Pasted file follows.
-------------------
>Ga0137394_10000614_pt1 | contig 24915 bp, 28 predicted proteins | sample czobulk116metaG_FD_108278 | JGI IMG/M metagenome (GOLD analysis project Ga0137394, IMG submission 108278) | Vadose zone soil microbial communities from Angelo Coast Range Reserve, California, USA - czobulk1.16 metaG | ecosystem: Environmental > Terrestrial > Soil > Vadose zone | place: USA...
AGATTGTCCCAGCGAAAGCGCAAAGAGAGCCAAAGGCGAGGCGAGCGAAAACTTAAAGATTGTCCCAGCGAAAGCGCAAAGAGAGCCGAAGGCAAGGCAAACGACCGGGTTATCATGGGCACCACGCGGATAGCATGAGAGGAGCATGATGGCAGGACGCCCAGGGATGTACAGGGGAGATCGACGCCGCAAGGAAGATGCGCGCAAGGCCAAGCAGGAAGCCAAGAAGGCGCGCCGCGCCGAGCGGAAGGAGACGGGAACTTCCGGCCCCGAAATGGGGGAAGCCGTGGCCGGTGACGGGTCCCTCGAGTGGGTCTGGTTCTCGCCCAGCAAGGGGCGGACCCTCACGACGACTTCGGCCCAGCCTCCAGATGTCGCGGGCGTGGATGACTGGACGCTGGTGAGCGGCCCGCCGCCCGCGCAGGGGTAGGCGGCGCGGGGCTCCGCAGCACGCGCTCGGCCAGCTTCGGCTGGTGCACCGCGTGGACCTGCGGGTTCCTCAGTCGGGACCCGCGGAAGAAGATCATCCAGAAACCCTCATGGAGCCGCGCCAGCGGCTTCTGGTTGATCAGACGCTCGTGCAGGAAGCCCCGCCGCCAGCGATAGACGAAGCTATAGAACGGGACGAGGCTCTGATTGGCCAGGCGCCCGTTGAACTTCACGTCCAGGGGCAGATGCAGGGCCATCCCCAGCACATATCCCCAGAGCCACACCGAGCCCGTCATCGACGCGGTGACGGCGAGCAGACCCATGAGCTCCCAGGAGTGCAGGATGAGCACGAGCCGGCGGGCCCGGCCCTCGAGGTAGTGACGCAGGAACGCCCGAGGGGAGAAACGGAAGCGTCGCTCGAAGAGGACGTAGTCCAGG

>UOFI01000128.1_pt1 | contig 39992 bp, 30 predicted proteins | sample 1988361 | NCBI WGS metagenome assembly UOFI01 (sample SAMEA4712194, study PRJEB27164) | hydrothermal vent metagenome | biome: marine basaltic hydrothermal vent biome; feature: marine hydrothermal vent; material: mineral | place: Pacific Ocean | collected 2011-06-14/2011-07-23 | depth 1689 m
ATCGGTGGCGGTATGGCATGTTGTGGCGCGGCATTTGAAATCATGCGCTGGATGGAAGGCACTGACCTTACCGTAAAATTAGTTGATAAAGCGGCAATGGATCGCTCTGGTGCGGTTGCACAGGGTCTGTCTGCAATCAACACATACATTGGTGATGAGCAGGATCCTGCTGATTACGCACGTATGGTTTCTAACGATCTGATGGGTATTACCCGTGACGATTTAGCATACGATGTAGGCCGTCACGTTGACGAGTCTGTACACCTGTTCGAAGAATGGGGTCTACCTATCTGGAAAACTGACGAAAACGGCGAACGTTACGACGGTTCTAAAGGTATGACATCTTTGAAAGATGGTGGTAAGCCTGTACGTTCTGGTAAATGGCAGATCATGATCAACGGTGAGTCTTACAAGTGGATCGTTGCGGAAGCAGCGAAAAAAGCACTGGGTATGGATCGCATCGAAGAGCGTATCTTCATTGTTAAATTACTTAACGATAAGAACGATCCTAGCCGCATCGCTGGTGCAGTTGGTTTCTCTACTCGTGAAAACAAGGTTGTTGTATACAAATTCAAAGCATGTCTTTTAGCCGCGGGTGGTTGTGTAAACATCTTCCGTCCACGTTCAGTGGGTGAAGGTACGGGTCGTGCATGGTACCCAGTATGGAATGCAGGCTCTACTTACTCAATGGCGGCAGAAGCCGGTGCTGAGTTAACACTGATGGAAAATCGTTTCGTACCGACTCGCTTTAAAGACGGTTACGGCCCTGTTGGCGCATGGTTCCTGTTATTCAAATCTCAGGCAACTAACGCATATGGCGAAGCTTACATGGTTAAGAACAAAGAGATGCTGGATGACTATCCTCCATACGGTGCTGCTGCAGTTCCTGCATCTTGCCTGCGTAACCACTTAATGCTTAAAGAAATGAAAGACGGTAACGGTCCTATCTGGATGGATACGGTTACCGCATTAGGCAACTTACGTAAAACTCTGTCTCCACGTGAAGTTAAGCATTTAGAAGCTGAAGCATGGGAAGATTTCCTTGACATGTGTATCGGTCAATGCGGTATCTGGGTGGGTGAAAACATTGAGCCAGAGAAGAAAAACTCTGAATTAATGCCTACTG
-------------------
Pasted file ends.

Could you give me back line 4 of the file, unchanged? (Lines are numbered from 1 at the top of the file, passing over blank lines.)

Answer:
ATCGGTGGCGGTATGGCATGTTGTGGCGCGGCATTTGAAATCATGCGCTGGATGGAAGGCACTGACCTTACCGTAAAATTAGTTGATAAAGCGGCAATGGATCGCTCTGGTGCGGTTGCACAGGGTCTGTCTGCAATCAACACATACATTGGTGATGAGCAGGATCCTGCTGATTACGCACGTATGGTTTCTAACGATCTGATGGGTATTACCCGTGACGATTTAGCATACGATGTAGGCCGTCACGTTGACGAGTCTGTACACCTGTTCGAAGAATGGGGTCTACCTATCTGGAAAACTGACGAAAACGGCGAACGTTACGACGGTTCTAAAGGTATGACATCTTTGAAAGATGGTGGTAAGCCTGTACGTTCTGGTAAATGGCAGATCATGATCAACGGTGAGTCTTACAAGTGGATCGTTGCGGAAGCAGCGAAAAAAGCACTGGGTATGGATCGCATCGAAGAGCGTATCTTCATTGTTAAATTACTTAACGATAAGAACGATCCTAGCCGCATCGCTGGTGCAGTTGGTTTCTCTACTCGTGAAAACAAGGTTGTTGTATACAAATTCAAAGCATGTCTTTTAGCCGCGGGTGGTTGTGTAAACATCTTCCGTCCACGTTCAGTGGGTGAAGGTACGGGTCGTGCATGGTACCCAGTATGGAATGCAGGCTCTACTTACTCAATGGCGGCAGAAGCCGGTGCTGAGTTAACACTGATGGAAAATCGTTTCGTACCGACTCGCTTTAAAGACGGTTACGGCCCTGTTGGCGCATGGTTCCTGTTATTCAAATCTCAGGCAACTAACGCATATGGCGAAGCTTACATGGTTAAGAACAAAGAGATGCTGGATGACTATCCTCCATACGGTGCTGCTGCAGTTCCTGCATCTTGCCTGCGTAACCACTTAATGCTTAAAGAAATGAAAGACGGTAACGGTCCTATCTGGATGGATACGGTTACCGCATTAGGCAACTTACGTAAAACTCTGTCTCCACGTGAAGTTAAGCATTTAGAAGCTGAAGCATGGGAAGATTTCCTTGACATGTGTATCGGTCAATGCGGTATCTGGGTGGGTGAAAACATTGAGCCAGAGAAGAAAAACTCTGAATTAATGCCTACTG